In Marshallese language we need these glyphs:
The Mm Oo with cedilla, and those with macrons above can easily be put into CCMP.
Unfortunately we run into a conflict with Ll Nn as they’re encoded as ‘$ with cedilla’ in Unicode but given the names ‘$commaaccent’ by Glyphs, since Latvian needs these characters to have the commaaccent instead of a cedilla. Since these Marshallese glyphs are physical cedillas, it feels wrong to call these alternates ‘$commaaccent.loclMAH’, but that seems to be what Glyphs would expect for auto feature generation, right?
Maybe these glyphs could also go into the sidebar as a subset of Latin?
[I’m not certain of the design of the M Nn cedilla, whether it’s fine centred but without the connection, or whether it’s better to use the standard cedilla and connect it into some stem or other. If there are any Marshallese users here please let me know!]
There was a discussion about the M+cedilla design on typeDrawers, recently.
And for now it will be
Thanks, yes, I saw that, but it seems we’re all guessing a bit about the preferred shape
‘for now’ means this might change in the future?
I might change that. Or not change it but add the automatic rule when there is Ncommaaccent and Ncedilla to add the substitution for Marshallese.
The Ncommaaccent is in AGL as is Ncedilla.
I came across a few visual representations of the Marshallese letters with cedilla:
• One of the most legit ones is a series of postage stamps dating from 1998 on a slab serif typeface with attached cedillas. You can visit the Marshallese-English Online Dictionary (MOD) and click on a stamp to access that particular letter. Then you can see it in a higher resolution.
Keep in mind, that the used web font Verdana is represented with dots bellow the letters instead of cedillas due to lack of these characters not just as a stylistic variation.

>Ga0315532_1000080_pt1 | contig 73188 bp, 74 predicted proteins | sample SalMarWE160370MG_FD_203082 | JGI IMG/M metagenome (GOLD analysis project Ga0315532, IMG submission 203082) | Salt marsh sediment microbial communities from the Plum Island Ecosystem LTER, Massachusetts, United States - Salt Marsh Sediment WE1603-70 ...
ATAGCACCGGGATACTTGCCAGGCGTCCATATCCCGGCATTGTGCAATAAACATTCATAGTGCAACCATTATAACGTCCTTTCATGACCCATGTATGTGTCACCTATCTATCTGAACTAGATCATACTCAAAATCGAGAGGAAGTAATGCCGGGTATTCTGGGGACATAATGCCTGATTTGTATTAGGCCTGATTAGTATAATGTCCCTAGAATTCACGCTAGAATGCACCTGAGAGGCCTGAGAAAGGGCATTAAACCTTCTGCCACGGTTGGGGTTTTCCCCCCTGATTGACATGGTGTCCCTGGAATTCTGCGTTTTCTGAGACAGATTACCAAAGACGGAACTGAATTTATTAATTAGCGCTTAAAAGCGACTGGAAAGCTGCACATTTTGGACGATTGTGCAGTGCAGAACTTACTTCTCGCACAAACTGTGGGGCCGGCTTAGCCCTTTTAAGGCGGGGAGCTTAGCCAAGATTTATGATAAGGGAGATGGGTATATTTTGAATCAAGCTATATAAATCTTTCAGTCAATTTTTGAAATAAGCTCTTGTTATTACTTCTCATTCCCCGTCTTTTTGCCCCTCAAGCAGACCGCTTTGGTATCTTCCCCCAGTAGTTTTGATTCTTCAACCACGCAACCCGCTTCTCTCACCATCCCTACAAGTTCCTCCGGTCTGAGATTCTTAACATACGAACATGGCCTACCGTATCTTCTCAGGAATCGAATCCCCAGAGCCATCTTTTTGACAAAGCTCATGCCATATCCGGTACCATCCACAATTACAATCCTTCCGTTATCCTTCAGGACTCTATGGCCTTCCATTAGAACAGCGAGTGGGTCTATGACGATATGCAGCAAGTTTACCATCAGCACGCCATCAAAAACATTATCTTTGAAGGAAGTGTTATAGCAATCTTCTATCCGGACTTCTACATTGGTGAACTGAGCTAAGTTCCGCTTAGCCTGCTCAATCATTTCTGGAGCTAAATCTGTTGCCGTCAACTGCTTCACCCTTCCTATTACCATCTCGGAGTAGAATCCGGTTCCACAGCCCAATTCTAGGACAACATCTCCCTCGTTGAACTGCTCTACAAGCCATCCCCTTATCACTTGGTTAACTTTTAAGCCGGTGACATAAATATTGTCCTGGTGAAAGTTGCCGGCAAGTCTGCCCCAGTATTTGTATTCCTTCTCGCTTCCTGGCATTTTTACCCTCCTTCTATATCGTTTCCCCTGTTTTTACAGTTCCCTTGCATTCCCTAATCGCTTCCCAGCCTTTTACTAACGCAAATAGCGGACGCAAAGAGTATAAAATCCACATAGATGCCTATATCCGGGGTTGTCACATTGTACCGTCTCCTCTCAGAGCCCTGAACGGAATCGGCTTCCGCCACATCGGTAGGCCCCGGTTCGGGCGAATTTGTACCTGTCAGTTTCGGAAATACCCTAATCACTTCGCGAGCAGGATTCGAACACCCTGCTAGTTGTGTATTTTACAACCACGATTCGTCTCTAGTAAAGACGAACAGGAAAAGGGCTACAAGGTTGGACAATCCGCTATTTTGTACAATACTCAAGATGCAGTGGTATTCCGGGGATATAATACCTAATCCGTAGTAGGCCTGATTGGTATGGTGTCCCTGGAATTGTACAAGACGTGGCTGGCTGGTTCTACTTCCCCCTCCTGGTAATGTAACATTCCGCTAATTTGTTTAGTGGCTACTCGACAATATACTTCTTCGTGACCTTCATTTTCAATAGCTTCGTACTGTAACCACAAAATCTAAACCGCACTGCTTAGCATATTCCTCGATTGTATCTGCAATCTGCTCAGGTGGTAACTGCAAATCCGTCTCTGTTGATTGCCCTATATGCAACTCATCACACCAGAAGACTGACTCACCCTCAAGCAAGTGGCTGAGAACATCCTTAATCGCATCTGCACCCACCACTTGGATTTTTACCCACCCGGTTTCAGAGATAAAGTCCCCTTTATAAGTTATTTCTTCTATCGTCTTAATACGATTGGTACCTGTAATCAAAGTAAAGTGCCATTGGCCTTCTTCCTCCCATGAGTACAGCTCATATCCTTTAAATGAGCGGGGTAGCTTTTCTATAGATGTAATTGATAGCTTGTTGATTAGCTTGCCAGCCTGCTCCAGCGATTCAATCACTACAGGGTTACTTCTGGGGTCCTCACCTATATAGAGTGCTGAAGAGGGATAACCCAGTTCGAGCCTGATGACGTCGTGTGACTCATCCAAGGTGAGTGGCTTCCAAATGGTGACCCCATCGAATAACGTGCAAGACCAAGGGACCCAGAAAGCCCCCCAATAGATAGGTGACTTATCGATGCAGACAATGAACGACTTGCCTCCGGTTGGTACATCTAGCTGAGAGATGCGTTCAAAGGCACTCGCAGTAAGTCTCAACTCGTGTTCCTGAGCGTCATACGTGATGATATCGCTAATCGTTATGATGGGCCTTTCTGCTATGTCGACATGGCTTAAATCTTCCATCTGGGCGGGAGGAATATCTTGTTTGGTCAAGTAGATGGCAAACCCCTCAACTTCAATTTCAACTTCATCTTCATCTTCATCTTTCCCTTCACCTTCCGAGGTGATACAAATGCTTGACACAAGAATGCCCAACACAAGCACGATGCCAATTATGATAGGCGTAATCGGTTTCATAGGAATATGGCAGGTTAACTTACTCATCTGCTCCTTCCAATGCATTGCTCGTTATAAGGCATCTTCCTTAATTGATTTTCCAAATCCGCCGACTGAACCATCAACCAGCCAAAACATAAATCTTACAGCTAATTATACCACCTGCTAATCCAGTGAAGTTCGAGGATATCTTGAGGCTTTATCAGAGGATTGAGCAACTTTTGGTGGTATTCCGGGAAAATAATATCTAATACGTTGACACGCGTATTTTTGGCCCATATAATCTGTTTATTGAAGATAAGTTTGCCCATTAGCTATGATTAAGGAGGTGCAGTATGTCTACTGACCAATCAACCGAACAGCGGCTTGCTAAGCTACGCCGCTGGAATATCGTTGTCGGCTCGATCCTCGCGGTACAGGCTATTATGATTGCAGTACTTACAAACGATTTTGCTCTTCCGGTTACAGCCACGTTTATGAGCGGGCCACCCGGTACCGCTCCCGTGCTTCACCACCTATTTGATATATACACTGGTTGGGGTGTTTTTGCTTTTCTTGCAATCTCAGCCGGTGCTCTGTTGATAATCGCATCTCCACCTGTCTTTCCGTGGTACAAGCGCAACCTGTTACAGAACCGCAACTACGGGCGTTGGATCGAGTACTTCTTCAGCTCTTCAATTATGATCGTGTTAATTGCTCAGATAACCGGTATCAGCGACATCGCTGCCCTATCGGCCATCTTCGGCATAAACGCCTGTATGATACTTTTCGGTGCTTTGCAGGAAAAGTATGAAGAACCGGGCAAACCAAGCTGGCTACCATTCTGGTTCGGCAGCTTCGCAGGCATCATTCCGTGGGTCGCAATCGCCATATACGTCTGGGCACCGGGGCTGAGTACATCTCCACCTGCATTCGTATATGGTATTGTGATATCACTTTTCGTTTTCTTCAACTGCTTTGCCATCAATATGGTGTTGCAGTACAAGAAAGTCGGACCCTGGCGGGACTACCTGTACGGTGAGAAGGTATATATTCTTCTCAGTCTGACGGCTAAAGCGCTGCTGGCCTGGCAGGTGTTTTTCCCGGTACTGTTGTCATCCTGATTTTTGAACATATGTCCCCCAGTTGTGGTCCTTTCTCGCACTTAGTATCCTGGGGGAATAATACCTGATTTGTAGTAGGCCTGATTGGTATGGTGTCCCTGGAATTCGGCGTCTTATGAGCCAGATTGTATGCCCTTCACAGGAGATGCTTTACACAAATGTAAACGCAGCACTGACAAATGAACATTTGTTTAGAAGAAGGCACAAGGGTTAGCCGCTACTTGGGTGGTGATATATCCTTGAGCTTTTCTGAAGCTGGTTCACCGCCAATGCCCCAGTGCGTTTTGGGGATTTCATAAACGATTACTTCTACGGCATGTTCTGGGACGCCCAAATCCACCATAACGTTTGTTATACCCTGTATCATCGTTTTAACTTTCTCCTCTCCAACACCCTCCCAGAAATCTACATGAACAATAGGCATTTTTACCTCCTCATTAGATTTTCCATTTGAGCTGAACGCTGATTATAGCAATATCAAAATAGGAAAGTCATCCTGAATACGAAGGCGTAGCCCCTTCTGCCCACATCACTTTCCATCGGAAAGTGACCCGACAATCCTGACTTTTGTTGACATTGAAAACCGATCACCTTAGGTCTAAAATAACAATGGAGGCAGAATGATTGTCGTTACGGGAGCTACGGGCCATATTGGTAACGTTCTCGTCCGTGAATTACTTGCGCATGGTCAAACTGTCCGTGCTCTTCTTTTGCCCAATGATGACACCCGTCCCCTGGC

• Few other visual representations can be found on a TypeDrawer discussion on images provided by Frode Helland:
As far as I have seen one can use either attached or detached cedillas depending on the base letter design.
How one can test to type the Marshallese language? There is no keyboard on MacOS and I haven’t found any installable on the web too. So how one can type these letters in the first place?
And then, if one has created glyphs with suffix
‘$commaaccent.loclMAH’, then how could the end-user access them if there are not available language localizations in the Adobe CC (as one of the most mainstream softwares)?
Could you advise me what do you do?
I am trying to access a Facebook group called Marshallese Facebook Community to be able to contact Native speakers.
I didn’t look into this in more detail. But it seems that you basically don’t need to do anything. All of those glyphs can be handled with mark positioning. The user would type ‘m’ + ‘cedillacomb’ and the mark feature will to the rest. I don’t see anything that is specific Marshallese. And if you need to adjust the shapes, add a precomposed glyph: ‘m_cedillacomb’.
Would that include also the characters with Unicode ĻŅļņ whose names should not be
$commaaccent.loclMAH but only
L_cedillacomb N_cedillacomb l_cedillacomb n_cedillacomb
For the glyphs with a Unicode, use the original name + loclMAH
Right, that’s how I set them.
However, so far I haven’t found an option to type on MacOS keyboard cedilla that is going to be combined with a letter. The marks that allow combination are grave, acute, dieresis, circumflex and tilde (marked with the yellow frame on the screenshot below). The other marks do not combine (the cedilla is available on the position of “z” with pressed Alt and Shift).
And the outcome:
So, how one can type them in the first place? And second, how to set the language localization since there isn’t Marshallese (aka Majōl, or Ebon) in Adobe CC?